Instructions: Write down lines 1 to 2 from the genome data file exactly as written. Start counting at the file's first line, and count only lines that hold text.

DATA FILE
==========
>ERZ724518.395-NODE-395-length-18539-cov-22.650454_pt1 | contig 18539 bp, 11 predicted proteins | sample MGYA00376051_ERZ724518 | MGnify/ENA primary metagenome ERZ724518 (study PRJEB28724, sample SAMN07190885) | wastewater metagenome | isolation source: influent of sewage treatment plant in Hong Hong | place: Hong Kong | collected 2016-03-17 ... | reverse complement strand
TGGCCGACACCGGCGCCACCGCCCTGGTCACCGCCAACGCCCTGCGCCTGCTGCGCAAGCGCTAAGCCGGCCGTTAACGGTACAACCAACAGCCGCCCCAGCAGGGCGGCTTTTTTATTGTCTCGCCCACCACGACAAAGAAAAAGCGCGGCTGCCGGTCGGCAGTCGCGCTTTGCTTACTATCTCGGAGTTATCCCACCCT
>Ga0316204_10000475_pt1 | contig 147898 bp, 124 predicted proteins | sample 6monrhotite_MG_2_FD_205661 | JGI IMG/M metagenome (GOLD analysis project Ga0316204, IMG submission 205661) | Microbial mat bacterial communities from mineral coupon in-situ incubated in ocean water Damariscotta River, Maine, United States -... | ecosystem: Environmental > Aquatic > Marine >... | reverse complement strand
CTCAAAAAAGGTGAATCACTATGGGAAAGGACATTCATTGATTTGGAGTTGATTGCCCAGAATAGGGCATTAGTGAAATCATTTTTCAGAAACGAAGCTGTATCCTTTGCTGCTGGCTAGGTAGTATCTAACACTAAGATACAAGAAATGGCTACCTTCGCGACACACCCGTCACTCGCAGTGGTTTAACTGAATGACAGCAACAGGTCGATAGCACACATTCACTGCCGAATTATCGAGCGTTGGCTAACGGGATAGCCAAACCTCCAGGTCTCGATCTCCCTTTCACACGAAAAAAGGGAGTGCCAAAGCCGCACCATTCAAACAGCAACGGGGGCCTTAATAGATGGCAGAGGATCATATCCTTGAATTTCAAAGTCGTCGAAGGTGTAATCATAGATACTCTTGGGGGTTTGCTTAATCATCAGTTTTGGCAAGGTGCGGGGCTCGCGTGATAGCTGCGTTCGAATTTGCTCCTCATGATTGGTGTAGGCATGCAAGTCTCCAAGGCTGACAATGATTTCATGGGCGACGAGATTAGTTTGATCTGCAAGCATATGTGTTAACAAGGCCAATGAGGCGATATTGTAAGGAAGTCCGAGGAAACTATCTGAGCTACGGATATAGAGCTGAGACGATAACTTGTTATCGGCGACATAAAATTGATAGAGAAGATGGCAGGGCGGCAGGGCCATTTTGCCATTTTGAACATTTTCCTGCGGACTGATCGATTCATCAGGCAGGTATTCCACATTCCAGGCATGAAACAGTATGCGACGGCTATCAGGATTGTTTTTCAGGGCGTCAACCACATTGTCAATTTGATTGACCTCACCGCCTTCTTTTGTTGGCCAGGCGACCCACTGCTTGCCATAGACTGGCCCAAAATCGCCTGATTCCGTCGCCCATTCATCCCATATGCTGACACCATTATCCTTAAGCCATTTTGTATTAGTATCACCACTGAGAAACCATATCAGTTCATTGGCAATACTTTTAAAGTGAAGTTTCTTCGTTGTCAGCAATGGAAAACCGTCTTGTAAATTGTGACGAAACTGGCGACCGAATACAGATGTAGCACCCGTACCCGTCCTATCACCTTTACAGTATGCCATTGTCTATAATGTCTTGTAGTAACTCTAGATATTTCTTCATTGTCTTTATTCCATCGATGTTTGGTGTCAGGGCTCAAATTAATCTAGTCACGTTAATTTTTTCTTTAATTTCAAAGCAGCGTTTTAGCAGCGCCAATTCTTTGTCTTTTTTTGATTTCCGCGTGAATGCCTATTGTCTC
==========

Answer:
>ERZ724518.395-NODE-395-length-18539-cov-22.650454_pt1 | contig 18539 bp, 11 predicted proteins | sample MGYA00376051_ERZ724518 | MGnify/ENA primary metagenome ERZ724518 (study PRJEB28724, sample SAMN07190885) | wastewater metagenome | isolation source: influent of sewage treatment plant in Hong Hong | place: Hong Kong | collected 2016-03-17 ... | reverse complement strand
TGGCCGACACCGGCGCCACCGCCCTGGTCACCGCCAACGCCCTGCGCCTGCTGCGCAAGCGCTAAGCCGGCCGTTAACGGTACAACCAACAGCCGCCCCAGCAGGGCGGCTTTTTTATTGTCTCGCCCACCACGACAAAGAAAAAGCGCGGCTGCCGGTCGGCAGTCGCGCTTTGCTTACTATCTCGGAGTTATCCCACCCT